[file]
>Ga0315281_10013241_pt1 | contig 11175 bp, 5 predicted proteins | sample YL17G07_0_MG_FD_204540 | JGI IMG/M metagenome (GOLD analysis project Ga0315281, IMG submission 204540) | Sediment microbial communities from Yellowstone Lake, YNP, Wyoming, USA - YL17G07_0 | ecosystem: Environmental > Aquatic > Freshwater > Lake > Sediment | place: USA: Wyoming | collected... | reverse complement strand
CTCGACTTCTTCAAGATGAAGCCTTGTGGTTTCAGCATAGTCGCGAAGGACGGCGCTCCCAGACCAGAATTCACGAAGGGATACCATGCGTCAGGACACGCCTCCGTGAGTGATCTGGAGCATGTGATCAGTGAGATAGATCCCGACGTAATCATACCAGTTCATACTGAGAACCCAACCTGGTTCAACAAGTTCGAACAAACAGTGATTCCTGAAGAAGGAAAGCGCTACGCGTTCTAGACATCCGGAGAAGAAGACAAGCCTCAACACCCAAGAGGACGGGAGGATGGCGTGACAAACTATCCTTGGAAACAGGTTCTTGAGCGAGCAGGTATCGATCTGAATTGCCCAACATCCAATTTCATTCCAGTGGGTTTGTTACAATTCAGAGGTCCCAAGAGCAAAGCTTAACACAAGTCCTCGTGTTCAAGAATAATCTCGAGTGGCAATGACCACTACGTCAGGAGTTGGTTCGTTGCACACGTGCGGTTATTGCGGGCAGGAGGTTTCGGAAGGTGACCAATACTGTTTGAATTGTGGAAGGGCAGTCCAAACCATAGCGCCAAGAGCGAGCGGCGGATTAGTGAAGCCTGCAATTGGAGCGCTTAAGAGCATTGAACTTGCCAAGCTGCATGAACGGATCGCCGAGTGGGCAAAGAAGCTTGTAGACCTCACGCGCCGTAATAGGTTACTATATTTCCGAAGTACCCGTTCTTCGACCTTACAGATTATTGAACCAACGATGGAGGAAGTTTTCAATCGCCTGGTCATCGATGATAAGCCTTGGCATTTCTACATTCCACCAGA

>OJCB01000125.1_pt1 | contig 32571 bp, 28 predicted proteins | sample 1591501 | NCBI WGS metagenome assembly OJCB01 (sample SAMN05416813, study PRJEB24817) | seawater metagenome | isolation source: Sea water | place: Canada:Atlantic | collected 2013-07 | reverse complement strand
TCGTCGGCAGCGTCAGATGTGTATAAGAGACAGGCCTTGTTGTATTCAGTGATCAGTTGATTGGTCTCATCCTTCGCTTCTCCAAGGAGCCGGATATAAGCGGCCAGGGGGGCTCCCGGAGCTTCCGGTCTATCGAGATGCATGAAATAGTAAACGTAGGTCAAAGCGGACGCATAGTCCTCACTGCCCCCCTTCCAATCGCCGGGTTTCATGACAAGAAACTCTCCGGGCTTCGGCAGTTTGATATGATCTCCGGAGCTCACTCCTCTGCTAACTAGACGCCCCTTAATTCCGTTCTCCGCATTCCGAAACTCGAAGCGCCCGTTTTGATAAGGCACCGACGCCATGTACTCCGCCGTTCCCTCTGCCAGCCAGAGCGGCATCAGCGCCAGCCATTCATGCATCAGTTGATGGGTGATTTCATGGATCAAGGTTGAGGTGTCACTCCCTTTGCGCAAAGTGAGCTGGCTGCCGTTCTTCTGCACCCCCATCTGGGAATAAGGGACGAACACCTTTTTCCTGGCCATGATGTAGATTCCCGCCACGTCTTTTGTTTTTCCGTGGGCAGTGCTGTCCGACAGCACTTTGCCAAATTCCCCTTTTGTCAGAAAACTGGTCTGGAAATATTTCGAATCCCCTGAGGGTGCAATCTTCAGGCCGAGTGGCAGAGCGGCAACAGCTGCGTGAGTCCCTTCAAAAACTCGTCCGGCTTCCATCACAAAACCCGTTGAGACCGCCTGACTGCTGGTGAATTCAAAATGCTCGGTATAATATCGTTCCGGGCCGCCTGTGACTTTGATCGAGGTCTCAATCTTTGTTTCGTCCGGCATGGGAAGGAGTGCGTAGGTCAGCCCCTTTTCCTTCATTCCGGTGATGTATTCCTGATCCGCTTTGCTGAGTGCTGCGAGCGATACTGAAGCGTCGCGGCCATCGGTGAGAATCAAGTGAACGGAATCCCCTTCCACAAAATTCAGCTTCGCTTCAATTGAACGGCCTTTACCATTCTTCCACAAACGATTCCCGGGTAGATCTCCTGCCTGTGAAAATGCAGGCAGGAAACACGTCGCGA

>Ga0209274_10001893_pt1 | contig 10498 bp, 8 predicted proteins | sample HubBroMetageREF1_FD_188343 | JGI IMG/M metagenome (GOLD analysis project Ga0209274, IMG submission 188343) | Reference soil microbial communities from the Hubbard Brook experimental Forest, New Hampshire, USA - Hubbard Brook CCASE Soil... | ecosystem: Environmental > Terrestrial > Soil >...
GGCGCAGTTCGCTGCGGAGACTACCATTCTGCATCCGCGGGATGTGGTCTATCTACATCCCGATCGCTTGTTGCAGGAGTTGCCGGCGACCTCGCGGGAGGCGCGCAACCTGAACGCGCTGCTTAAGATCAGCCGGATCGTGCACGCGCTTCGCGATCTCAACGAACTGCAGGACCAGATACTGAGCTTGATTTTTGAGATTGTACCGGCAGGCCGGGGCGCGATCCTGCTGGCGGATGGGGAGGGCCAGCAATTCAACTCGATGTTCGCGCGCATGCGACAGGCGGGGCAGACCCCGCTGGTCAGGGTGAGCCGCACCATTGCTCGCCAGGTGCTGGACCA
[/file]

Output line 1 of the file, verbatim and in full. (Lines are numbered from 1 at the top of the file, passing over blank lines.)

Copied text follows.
>Ga0315281_10013241_pt1 | contig 11175 bp, 5 predicted proteins | sample YL17G07_0_MG_FD_204540 | JGI IMG/M metagenome (GOLD analysis project Ga0315281, IMG submission 204540) | Sediment microbial communities from Yellowstone Lake, YNP, Wyoming, USA - YL17G07_0 | ecosystem: Environmental > Aquatic > Freshwater > Lake > Sediment | place: USA: Wyoming | collected... | reverse complement strand